Democratic vice-presidential candidate Sen. Joe Biden, in a September 24 speech in Cincinnati, Ohio, said nominee Sen. Barack Obama has asserted that "if we have actionable intelligence in Pakistan, I will take out bin Laden and I will take out al Qaeda." He said Sen. John McCain "characterized that as being irresponsible and said we'd be bombing our allies."
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Obama, in a foreign policy speech on August 1, 2007, spoke about the need to confront al Qaeda and prevent the Taliban "from using Pakistan as a staging area for attacks in Afghanistan."
"If we have actionable intelligence about high-value terrorist targets and President Musharraf won't act, we will," Obama said, referring to the now former Pakistani president.
McCain delivered a speech on February 19, 2008, in Columbus, Ohio, in which he asked, "Will we risk the confused leadership of an inexperienced candidate who once suggested bombing our ally, Pakistan?"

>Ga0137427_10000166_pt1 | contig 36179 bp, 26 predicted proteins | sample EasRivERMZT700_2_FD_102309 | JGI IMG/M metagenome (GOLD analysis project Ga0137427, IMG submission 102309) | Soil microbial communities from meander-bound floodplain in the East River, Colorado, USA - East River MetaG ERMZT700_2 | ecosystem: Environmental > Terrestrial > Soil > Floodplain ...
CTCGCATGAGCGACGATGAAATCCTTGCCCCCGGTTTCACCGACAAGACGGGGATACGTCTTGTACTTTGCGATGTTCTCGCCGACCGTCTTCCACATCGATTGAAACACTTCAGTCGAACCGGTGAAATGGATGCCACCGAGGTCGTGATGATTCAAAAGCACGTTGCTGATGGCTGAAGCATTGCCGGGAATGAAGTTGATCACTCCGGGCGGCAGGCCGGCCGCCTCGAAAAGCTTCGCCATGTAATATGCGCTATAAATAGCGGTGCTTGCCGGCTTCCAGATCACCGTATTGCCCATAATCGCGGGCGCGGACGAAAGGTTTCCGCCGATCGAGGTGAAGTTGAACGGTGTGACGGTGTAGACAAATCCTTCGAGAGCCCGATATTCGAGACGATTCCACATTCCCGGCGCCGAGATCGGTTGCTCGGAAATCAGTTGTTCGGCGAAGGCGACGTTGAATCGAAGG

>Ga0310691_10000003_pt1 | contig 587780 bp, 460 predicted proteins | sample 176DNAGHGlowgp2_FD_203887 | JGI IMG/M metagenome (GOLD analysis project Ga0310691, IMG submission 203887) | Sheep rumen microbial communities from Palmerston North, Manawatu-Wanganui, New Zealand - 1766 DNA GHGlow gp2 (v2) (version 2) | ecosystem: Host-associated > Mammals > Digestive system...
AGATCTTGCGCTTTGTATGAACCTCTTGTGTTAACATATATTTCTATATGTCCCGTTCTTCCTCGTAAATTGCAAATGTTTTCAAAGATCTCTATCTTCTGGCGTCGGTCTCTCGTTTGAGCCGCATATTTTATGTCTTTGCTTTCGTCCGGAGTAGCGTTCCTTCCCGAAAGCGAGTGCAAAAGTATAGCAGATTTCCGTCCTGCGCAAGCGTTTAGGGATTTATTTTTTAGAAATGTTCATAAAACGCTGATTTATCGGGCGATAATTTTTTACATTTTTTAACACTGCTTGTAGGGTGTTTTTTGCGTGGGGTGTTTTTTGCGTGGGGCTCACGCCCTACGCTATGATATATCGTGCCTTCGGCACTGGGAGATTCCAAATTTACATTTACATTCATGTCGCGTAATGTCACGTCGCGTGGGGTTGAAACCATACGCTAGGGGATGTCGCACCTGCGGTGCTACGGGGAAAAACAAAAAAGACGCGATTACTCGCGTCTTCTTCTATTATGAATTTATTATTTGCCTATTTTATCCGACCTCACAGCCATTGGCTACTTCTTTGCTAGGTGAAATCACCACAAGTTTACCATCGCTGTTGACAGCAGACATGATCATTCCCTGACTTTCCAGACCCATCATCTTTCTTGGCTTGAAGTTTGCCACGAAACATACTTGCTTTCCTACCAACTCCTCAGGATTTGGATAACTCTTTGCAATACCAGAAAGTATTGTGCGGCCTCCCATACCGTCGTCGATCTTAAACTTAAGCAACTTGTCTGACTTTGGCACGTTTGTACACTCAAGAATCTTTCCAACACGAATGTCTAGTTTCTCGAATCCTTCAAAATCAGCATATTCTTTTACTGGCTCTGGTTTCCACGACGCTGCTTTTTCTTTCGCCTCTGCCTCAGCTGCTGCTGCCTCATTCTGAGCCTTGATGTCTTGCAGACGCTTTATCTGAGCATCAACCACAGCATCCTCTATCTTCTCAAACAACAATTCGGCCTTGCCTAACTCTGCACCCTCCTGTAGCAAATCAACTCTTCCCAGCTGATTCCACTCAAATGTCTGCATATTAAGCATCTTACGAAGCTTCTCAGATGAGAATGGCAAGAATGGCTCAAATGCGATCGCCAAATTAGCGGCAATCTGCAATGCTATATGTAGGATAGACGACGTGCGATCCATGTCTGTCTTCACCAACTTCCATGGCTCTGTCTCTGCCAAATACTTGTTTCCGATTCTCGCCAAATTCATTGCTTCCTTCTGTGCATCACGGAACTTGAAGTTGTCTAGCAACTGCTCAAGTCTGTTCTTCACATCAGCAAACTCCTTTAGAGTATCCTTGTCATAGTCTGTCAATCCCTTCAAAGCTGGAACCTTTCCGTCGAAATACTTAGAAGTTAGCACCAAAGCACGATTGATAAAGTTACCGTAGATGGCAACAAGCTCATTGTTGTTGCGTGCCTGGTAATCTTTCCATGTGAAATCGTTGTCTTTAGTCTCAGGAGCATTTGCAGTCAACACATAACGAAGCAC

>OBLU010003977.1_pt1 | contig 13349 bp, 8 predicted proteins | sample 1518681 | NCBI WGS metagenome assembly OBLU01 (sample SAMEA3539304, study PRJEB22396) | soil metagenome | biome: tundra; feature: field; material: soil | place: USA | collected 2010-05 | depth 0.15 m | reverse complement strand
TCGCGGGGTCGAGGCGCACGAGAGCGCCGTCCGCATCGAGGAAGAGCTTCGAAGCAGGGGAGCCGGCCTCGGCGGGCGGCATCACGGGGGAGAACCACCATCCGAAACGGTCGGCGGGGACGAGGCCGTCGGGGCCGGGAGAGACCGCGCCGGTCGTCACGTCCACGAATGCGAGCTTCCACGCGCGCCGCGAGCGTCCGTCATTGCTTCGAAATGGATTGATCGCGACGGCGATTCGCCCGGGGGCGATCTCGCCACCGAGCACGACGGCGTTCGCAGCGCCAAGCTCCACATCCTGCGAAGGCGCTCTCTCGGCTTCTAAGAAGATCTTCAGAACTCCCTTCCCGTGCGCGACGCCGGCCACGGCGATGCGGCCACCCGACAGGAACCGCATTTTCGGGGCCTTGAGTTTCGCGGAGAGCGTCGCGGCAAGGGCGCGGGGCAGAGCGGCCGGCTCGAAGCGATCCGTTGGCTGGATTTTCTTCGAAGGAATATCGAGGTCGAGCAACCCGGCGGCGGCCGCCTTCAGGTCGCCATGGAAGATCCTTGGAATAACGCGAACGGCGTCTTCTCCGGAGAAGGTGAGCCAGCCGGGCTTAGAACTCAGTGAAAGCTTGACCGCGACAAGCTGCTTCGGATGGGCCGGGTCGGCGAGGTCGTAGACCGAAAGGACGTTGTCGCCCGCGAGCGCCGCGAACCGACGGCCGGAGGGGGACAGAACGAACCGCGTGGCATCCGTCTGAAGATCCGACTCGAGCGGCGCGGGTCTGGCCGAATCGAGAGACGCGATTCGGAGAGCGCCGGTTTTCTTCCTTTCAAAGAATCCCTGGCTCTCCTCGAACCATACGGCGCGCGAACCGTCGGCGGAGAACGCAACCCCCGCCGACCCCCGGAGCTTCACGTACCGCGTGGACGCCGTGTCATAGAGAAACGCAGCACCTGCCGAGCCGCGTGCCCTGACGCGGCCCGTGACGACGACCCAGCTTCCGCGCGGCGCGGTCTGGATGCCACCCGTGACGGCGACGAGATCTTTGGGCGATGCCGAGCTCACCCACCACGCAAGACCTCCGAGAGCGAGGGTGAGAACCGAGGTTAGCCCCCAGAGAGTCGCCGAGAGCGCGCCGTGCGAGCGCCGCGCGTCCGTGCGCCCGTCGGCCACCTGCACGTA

He elaborated on his position on February 20, 2008, at a press conference in Columbus, saying "the best idea is not to broadcast what you're going to do. That's naive."
"You make plans, and you work with the other country that is your ally and friend, which Pakistan is, you don't broadcast and say you're going to bomb a country without their permission and without consulting them. It's just fundamental to the conduct of national security policy."
The Verdict: True. Biden accurately characterizes Obama and McCain's statements.